There are two primary components to pension funding: the annual cost to pre-fund pension liabilities, known as “normal cost,” and the cost to pay off unfunded pension debt. This can be thought of as:
Normal Cost + Debt Payment =
Annual Required Contribution
to pre-fund accrued pension benefits
Actuaries determine annually how much a government should save to fully pre-fund accrued pension benefits. Put simply, they estimate how much will be needed in the future to provide the benefits promised to existing workers, then they work backwards from there using assumptions about how much the pension fund will earn investing each year’s payments, how long retirees will live, etc. to figure out how much has to be paid in that year to fund the system. That amount is the “normal cost” needed today to grow over time and pay out benefits in the future.
The assumption about investment returns is particularly crucial. If the assumption is too high, then payments made will be too small and therefore create an unfunded liability that is very costly to put right in future.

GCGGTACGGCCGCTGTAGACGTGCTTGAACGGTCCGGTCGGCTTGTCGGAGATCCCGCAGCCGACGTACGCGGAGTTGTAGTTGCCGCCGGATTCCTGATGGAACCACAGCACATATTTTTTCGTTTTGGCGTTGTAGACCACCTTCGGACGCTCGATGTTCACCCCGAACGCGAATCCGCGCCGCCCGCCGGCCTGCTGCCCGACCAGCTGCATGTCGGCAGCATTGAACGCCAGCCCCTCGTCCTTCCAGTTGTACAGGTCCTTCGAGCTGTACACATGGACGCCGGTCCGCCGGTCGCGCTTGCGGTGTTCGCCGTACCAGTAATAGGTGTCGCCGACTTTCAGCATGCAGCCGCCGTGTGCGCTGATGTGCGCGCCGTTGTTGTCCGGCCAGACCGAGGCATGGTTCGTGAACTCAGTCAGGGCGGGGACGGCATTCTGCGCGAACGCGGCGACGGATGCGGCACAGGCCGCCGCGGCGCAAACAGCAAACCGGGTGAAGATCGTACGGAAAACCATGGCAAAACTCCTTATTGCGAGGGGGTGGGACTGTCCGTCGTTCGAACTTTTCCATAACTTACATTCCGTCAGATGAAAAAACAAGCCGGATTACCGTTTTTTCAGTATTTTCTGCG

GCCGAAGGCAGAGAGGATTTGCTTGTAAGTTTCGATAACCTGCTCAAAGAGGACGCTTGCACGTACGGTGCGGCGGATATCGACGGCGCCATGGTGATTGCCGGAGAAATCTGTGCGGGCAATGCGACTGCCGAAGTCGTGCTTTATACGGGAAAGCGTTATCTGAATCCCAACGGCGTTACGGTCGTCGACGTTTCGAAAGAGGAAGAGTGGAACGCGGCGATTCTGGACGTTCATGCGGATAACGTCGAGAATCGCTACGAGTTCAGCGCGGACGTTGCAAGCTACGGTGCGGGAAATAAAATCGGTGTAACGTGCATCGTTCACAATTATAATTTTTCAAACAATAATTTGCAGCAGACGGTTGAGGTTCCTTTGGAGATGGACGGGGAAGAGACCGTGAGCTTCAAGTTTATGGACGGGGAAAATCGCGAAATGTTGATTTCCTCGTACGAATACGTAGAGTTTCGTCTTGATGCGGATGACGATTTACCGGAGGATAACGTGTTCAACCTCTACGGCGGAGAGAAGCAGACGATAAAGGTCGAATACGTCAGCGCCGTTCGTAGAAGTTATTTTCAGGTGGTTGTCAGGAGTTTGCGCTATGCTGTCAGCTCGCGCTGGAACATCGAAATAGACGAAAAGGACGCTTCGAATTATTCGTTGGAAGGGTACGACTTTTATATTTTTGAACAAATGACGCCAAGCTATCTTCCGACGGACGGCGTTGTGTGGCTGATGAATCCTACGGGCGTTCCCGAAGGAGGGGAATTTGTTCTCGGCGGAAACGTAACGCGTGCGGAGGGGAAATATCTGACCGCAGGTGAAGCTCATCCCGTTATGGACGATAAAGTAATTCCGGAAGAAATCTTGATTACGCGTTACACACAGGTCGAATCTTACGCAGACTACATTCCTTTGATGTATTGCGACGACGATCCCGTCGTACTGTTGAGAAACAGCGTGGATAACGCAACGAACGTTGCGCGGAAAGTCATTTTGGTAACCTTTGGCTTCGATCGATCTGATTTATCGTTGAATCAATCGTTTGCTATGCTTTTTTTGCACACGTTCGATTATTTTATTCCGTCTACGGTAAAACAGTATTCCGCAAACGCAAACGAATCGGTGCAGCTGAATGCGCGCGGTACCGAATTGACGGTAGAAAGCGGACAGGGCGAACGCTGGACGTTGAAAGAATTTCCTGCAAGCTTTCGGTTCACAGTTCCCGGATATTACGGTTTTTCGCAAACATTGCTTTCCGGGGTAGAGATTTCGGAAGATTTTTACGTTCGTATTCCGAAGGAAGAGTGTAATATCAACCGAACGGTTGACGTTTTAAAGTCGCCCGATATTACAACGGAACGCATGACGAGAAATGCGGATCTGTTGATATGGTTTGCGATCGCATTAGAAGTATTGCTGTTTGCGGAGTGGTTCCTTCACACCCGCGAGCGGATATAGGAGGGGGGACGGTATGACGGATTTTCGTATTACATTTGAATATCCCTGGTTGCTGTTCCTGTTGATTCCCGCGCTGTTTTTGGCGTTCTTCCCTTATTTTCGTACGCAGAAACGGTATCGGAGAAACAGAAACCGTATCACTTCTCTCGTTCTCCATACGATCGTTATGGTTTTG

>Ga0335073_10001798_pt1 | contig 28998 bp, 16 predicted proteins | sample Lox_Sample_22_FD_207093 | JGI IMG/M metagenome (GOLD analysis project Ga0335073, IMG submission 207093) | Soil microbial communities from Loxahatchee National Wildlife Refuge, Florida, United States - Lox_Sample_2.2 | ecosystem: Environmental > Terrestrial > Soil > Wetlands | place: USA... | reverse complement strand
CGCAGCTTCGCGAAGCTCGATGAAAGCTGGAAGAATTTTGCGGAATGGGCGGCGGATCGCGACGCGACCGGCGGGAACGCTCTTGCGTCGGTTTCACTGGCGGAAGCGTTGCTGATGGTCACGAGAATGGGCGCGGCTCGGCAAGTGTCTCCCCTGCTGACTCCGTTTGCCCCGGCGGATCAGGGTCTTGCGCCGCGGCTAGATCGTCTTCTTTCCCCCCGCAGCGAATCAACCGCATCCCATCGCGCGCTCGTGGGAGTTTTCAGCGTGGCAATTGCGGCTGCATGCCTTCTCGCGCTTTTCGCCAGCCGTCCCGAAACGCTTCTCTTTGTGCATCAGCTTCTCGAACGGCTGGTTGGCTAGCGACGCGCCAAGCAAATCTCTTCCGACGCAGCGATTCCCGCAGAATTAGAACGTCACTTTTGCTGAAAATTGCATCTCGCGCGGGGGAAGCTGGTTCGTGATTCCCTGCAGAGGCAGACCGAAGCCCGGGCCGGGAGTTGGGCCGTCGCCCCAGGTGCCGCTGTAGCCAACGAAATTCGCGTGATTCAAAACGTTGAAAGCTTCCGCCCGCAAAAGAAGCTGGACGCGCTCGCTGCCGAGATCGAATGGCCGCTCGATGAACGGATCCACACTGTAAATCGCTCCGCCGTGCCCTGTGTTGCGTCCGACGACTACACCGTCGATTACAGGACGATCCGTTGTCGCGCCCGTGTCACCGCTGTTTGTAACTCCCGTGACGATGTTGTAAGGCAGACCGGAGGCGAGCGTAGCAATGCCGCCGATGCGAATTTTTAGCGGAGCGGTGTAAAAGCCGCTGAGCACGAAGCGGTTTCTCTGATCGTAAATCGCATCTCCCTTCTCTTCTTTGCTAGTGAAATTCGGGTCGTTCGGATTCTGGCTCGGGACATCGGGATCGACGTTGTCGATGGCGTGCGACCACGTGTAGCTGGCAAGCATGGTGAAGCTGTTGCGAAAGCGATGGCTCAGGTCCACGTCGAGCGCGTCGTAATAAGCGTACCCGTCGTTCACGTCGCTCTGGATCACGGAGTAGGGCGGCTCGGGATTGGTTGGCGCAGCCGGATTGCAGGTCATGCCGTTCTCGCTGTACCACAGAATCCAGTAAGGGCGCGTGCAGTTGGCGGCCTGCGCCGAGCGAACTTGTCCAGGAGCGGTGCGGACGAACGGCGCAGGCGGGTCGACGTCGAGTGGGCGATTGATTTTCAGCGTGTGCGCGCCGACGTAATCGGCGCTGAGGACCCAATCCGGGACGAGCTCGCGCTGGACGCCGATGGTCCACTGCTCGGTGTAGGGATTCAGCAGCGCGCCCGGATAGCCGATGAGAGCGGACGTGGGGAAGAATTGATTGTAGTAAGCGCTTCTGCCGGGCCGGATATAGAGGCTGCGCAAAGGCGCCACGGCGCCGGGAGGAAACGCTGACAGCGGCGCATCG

Employees typically contribute a fixed percentage of their pay toward normal cost. The government, considered the “employer,” contributes the rest of normal cost.
If a government decided to transition toward a DC system it could simply declare its DB plans closed to new members. Existing employees would stay in the DB plan and continue paying their share of normal costs and accruing benefits, while the government would continue its annual contributions to normal costs. Normal cost for the DB system would decline each year, as employees retired and were not replaced in the DB system by new ones. With fewer employees still accruing benefits in the DB system, governments would have less to pre-fund and annual normal cost payments would go down. Eventually the last member of the DB system would retire and there would be no more annual normal cost payments.
If a government has an unfunded liability, either because it chose not to fully fund normal costs in past years, or because it made over-generous assumptions in its estimates of normal costs that did not come to pass, those liabilities are a pension debt. This is measured as the value of a pension fund’s assets relative to the promised benefits.